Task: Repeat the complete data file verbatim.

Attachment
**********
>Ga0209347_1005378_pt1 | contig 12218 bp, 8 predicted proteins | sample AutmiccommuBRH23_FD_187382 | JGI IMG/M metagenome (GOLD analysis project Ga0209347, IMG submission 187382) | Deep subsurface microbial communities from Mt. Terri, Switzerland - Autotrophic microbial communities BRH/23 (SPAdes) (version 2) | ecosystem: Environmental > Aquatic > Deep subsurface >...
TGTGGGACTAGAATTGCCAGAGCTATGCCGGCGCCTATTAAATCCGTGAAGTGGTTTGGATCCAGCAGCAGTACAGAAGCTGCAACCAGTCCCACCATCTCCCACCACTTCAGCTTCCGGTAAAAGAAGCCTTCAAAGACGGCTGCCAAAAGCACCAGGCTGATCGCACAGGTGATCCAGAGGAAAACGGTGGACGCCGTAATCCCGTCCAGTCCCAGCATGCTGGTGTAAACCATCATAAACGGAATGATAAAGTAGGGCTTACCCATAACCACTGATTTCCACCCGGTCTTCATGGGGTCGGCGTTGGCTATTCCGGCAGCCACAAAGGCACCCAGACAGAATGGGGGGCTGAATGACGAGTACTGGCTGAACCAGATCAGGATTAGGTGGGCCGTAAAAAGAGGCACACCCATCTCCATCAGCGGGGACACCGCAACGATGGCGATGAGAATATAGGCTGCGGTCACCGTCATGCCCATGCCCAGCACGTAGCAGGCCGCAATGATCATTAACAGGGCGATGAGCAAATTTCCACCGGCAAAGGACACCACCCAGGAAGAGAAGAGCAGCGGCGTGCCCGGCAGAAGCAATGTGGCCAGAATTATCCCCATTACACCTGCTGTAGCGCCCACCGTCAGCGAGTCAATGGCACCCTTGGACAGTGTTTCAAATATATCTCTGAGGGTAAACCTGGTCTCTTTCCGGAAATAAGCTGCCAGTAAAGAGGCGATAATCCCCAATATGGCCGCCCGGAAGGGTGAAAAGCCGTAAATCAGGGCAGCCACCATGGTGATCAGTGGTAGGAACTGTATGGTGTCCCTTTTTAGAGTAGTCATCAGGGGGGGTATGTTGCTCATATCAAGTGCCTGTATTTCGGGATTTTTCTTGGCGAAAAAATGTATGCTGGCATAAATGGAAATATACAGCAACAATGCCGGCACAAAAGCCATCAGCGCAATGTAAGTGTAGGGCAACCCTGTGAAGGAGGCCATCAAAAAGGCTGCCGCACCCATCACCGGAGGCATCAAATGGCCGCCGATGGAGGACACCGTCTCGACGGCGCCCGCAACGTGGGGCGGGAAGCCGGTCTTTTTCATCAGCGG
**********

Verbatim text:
>Ga0209347_1005378_pt1 | contig 12218 bp, 8 predicted proteins | sample AutmiccommuBRH23_FD_187382 | JGI IMG/M metagenome (GOLD analysis project Ga0209347, IMG submission 187382) | Deep subsurface microbial communities from Mt. Terri, Switzerland - Autotrophic microbial communities BRH/23 (SPAdes) (version 2) | ecosystem: Environmental > Aquatic > Deep subsurface >...
TGTGGGACTAGAATTGCCAGAGCTATGCCGGCGCCTATTAAATCCGTGAAGTGGTTTGGATCCAGCAGCAGTACAGAAGCTGCAACCAGTCCCACCATCTCCCACCACTTCAGCTTCCGGTAAAAGAAGCCTTCAAAGACGGCTGCCAAAAGCACCAGGCTGATCGCACAGGTGATCCAGAGGAAAACGGTGGACGCCGTAATCCCGTCCAGTCCCAGCATGCTGGTGTAAACCATCATAAACGGAATGATAAAGTAGGGCTTACCCATAACCACTGATTTCCACCCGGTCTTCATGGGGTCGGCGTTGGCTATTCCGGCAGCCACAAAGGCACCCAGACAGAATGGGGGGCTGAATGACGAGTACTGGCTGAACCAGATCAGGATTAGGTGGGCCGTAAAAAGAGGCACACCCATCTCCATCAGCGGGGACACCGCAACGATGGCGATGAGAATATAGGCTGCGGTCACCGTCATGCCCATGCCCAGCACGTAGCAGGCCGCAATGATCATTAACAGGGCGATGAGCAAATTTCCACCGGCAAAGGACACCACCCAGGAAGAGAAGAGCAGCGGCGTGCCCGGCAGAAGCAATGTGGCCAGAATTATCCCCATTACACCTGCTGTAGCGCCCACCGTCAGCGAGTCAATGGCACCCTTGGACAGTGTTTCAAATATATCTCTGAGGGTAAACCTGGTCTCTTTCCGGAAATAAGCTGCCAGTAAAGAGGCGATAATCCCCAATATGGCCGCCCGGAAGGGTGAAAAGCCGTAAATCAGGGCAGCCACCATGGTGATCAGTGGTAGGAACTGTATGGTGTCCCTTTTTAGAGTAGTCATCAGGGGGGGTATGTTGCTCATATCAAGTGCCTGTATTTCGGGATTTTTCTTGGCGAAAAAATGTATGCTGGCATAAATGGAAATATACAGCAACAATGCCGGCACAAAAGCCATCAGCGCAATGTAAGTGTAGGGCAACCCTGTGAAGGAGGCCATCAAAAAGGCTGCCGCACCCATCACCGGAGGCATCAAATGGCCGCCGATGGAGGACACCGTCTCGACGGCGCCCGCAACGTGGGGCGGGAAGCCGGTCTTTTTCATCAGCGG